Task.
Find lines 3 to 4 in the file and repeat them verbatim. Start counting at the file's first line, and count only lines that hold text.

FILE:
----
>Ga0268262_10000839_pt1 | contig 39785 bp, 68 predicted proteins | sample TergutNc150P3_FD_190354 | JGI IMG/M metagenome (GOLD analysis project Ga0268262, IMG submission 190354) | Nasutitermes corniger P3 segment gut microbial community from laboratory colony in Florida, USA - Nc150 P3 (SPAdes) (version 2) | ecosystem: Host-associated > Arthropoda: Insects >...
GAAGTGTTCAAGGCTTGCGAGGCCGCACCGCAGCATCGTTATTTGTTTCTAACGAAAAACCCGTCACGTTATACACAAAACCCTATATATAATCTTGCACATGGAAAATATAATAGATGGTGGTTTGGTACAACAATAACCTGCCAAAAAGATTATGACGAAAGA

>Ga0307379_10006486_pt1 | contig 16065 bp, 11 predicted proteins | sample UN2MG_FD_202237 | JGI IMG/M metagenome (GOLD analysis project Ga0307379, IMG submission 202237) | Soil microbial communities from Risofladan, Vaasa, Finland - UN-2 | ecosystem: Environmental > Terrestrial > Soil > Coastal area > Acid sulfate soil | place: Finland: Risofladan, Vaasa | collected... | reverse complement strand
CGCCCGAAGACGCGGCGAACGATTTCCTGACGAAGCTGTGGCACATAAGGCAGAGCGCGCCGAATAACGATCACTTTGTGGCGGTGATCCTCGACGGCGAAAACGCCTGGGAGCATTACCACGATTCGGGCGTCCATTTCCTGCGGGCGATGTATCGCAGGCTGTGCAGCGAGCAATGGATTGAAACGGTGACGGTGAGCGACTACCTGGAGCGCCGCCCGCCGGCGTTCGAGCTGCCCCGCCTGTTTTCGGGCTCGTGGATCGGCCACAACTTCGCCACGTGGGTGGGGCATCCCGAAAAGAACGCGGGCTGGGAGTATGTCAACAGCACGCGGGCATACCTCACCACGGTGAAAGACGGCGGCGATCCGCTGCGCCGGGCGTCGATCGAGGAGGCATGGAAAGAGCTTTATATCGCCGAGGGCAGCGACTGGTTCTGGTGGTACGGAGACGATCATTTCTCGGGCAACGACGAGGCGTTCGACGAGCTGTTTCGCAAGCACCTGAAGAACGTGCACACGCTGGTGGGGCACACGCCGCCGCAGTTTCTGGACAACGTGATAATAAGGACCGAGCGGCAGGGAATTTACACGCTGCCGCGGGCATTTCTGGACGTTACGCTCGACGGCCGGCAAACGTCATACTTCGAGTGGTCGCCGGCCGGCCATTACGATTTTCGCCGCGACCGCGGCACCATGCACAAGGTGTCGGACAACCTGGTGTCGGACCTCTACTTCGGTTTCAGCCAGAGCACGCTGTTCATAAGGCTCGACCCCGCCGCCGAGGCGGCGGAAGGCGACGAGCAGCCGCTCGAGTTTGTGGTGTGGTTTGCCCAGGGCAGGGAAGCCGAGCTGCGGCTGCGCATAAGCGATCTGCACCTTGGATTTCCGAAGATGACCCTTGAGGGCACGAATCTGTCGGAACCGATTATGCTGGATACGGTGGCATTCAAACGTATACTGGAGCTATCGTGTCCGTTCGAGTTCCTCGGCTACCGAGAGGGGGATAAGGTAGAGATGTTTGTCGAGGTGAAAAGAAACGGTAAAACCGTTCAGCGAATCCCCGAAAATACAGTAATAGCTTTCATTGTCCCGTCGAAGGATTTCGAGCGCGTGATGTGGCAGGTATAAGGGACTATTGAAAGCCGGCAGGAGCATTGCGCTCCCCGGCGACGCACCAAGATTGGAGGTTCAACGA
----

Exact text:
>Ga0307379_10006486_pt1 | contig 16065 bp, 11 predicted proteins | sample UN2MG_FD_202237 | JGI IMG/M metagenome (GOLD analysis project Ga0307379, IMG submission 202237) | Soil microbial communities from Risofladan, Vaasa, Finland - UN-2 | ecosystem: Environmental > Terrestrial > Soil > Coastal area > Acid sulfate soil | place: Finland: Risofladan, Vaasa | collected... | reverse complement strand
CGCCCGAAGACGCGGCGAACGATTTCCTGACGAAGCTGTGGCACATAAGGCAGAGCGCGCCGAATAACGATCACTTTGTGGCGGTGATCCTCGACGGCGAAAACGCCTGGGAGCATTACCACGATTCGGGCGTCCATTTCCTGCGGGCGATGTATCGCAGGCTGTGCAGCGAGCAATGGATTGAAACGGTGACGGTGAGCGACTACCTGGAGCGCCGCCCGCCGGCGTTCGAGCTGCCCCGCCTGTTTTCGGGCTCGTGGATCGGCCACAACTTCGCCACGTGGGTGGGGCATCCCGAAAAGAACGCGGGCTGGGAGTATGTCAACAGCACGCGGGCATACCTCACCACGGTGAAAGACGGCGGCGATCCGCTGCGCCGGGCGTCGATCGAGGAGGCATGGAAAGAGCTTTATATCGCCGAGGGCAGCGACTGGTTCTGGTGGTACGGAGACGATCATTTCTCGGGCAACGACGAGGCGTTCGACGAGCTGTTTCGCAAGCACCTGAAGAACGTGCACACGCTGGTGGGGCACACGCCGCCGCAGTTTCTGGACAACGTGATAATAAGGACCGAGCGGCAGGGAATTTACACGCTGCCGCGGGCATTTCTGGACGTTACGCTCGACGGCCGGCAAACGTCATACTTCGAGTGGTCGCCGGCCGGCCATTACGATTTTCGCCGCGACCGCGGCACCATGCACAAGGTGTCGGACAACCTGGTGTCGGACCTCTACTTCGGTTTCAGCCAGAGCACGCTGTTCATAAGGCTCGACCCCGCCGCCGAGGCGGCGGAAGGCGACGAGCAGCCGCTCGAGTTTGTGGTGTGGTTTGCCCAGGGCAGGGAAGCCGAGCTGCGGCTGCGCATAAGCGATCTGCACCTTGGATTTCCGAAGATGACCCTTGAGGGCACGAATCTGTCGGAACCGATTATGCTGGATACGGTGGCATTCAAACGTATACTGGAGCTATCGTGTCCGTTCGAGTTCCTCGGCTACCGAGAGGGGGATAAGGTAGAGATGTTTGTCGAGGTGAAAAGAAACGGTAAAACCGTTCAGCGAATCCCCGAAAATACAGTAATAGCTTTCATTGTCCCGTCGAAGGATTTCGAGCGCGTGATGTGGCAGGTATAAGGGACTATTGAAAGCCGGCAGGAGCATTGCGCTCCCCGGCGACGCACCAAGATTGGAGGTTCAACGA